With Cineworld and Expedia, I have simply set my email preferences a certain way, and they have tried to get around that. Experian is different. As an experiment to see what they would do, I sent a Section 11 notice to Experian in 2013, requiring them to cease or not begin to process my data, including my email address, for the purposes of marketing. They acknowledged and accepted my request. And yet, I received an email telling me how I can get a free credit check on a company of my choosing. There’s the small problem that I have absolutely no interest in the service, but there’s the larger problem that they have breached both PECR (in sending an unsolicited email without consent) and Data Protection (in ignoring my Section 11).

At this point, you might think, so what? Receiving three unwanted emails is not the end of the world. It isn’t, in itself. I could delete all of them with three clicks. It’s a matter of seconds. But that’s not the point. All three organisations have apparently decided that their need to sell me stuff is more important than my clearly expressed, legally-sanctioned right to be left alone. It’s discourteous to me and disdainful of the law. They probably calculate that this minor breach is trivial and they’ll get away with it. Organisations that ignore marketing law will probably nevertheless get a bit of custom out of doing so. This creates an uneven marketplace, and acts as a disincentive, however small, for others to comply, which will only get bigger as time goes on. The mosquito whine of a few illegal emails will build to a time-consuming and distracting crescendo as more marketers jump on the bandwagon.

Besides, we should all be concerned about Experian. Experian are commonly described as a credit reference agency, but this is a bit like saying that Tesco is a purveyor of children’s clothes. Experian is a multinational data broker. They obtain, combine and sell personal and business data across the world to a huge range of customers, including business, government and law enforcement. One unnecessary email from anyone is annoying, but the idea that Experian don’t take data laws seriously would be a significant issue for us all. What other rules do they forget about or ignore?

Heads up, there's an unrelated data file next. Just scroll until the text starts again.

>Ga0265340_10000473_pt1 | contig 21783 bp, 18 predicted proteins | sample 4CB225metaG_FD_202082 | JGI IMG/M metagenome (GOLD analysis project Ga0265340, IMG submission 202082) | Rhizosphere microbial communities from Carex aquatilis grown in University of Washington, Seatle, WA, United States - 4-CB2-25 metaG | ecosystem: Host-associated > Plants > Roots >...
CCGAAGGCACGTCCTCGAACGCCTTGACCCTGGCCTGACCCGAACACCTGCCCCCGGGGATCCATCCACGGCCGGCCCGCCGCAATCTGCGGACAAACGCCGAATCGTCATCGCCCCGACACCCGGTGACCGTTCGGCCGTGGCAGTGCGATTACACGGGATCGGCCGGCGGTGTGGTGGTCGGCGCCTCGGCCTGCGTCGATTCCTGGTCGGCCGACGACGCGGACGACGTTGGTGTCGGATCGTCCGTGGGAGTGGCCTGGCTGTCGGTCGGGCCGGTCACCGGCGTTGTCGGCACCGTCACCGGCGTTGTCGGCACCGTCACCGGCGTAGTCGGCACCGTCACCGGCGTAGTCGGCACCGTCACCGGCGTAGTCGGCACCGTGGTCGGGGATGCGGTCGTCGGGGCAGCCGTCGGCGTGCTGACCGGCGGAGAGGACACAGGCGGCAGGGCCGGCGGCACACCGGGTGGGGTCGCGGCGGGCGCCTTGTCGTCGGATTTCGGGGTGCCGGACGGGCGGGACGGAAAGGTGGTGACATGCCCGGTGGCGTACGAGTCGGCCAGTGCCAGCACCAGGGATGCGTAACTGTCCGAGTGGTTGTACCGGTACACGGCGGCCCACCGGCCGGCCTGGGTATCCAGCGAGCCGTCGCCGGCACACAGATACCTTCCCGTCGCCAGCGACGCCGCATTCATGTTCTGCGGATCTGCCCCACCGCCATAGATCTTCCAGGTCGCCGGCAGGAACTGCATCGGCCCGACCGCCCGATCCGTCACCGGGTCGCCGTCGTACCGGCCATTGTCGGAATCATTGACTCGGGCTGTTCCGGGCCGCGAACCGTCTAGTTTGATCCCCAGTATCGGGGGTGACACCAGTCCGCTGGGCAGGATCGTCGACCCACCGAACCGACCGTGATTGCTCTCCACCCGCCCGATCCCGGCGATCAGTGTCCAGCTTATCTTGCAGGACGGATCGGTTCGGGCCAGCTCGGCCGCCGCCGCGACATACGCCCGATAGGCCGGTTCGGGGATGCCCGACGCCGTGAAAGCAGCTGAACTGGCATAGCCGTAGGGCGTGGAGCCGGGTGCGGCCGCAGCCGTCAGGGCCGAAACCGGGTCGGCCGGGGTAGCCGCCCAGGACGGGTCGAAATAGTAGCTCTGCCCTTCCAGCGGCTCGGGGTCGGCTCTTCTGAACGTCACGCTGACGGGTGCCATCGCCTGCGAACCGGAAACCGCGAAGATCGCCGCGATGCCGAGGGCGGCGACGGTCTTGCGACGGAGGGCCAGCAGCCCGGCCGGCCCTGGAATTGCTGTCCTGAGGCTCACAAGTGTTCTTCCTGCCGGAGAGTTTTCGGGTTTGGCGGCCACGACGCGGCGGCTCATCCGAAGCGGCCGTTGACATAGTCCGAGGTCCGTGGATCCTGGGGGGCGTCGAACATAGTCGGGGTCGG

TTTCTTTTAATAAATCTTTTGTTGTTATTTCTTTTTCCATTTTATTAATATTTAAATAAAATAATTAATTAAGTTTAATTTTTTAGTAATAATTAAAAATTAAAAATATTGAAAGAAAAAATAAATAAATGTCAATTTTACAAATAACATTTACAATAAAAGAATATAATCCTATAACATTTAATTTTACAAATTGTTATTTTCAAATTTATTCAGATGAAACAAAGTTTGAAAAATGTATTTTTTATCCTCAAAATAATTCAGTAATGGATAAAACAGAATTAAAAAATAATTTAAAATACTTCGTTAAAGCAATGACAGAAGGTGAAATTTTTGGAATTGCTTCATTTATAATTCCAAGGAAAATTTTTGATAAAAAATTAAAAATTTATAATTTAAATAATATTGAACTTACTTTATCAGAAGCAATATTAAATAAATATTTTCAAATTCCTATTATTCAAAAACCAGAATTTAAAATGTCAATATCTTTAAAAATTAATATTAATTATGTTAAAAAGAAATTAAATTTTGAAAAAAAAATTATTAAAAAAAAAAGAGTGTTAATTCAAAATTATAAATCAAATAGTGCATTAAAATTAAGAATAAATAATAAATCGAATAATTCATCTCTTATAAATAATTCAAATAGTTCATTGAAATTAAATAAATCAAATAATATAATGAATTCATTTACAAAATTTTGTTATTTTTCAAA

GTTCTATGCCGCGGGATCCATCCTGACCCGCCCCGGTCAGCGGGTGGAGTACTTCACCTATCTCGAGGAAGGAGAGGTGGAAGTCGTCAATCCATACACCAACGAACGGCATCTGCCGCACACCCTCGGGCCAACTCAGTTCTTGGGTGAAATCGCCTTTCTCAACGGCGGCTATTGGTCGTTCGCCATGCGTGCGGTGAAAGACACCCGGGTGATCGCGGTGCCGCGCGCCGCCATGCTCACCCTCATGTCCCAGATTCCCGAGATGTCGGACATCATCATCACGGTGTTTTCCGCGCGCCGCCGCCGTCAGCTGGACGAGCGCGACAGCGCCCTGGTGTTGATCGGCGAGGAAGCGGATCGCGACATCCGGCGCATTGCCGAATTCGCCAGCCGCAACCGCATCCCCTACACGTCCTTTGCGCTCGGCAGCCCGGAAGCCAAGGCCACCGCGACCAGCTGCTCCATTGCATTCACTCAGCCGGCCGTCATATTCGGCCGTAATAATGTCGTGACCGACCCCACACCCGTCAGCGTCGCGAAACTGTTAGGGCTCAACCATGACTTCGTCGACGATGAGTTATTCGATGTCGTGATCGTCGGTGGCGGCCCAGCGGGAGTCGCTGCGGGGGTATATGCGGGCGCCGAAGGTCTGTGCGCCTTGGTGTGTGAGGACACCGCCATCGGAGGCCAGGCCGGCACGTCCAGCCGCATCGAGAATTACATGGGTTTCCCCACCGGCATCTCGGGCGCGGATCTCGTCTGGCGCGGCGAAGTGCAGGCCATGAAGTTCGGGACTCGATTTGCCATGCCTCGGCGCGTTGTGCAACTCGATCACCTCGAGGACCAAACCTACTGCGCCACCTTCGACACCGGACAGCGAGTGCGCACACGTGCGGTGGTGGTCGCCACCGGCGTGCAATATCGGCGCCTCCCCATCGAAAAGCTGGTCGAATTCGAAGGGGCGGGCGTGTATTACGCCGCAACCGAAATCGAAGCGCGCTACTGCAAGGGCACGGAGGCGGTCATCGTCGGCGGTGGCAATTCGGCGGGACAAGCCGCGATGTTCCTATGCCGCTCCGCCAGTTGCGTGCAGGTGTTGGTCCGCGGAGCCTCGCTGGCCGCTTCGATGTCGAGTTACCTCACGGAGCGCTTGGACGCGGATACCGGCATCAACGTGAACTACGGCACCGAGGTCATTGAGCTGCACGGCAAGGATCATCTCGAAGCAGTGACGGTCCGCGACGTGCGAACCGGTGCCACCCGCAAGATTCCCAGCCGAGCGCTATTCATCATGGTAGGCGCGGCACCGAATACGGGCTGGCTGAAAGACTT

The rules on marketing are simple. I don’t believe that companies don’t understand them. Many (most?) comply with them, but those that don’t should be named and shamed, shunned and punished. I occasionally have rather daft arguments with enthusiasts on Twitter who think that the complexities of the internet and social media mean that we have to find new ways of consenting and transacting that go beyond tick boxes and privacy policies. To them, and to Cineworld, Expedia and Experian, I say this: Bollocks. Bollocks to all of you. Yes is yes, no is no. I have a right to choose. You might want to hawk your products, but the law is the law and it applies to all.

Clear enough?

Comments

  1. Your comments about Experian are thrown into sharp focus when one remembers that a “lapse” in the US allowed an ID Theft service to access 200 million customer records. This is big data in the truest sense.

    The problem is, what does one do about these minor irritations? Yes, the ICO can take enforcement action, but will only do so in the most egregious cases, involving lots of people and complaints. What about the cases where a company *waves at Harbour Hotels* continues to send marketing emails over a number of years, despite having received a s11 notice, simply because someone once stayed in one of their bloody hotels? I don’t have the time or energy to pursue legal action, and the ICO is unlikely to do more than send them a polite compliance unlikely message.

    What else?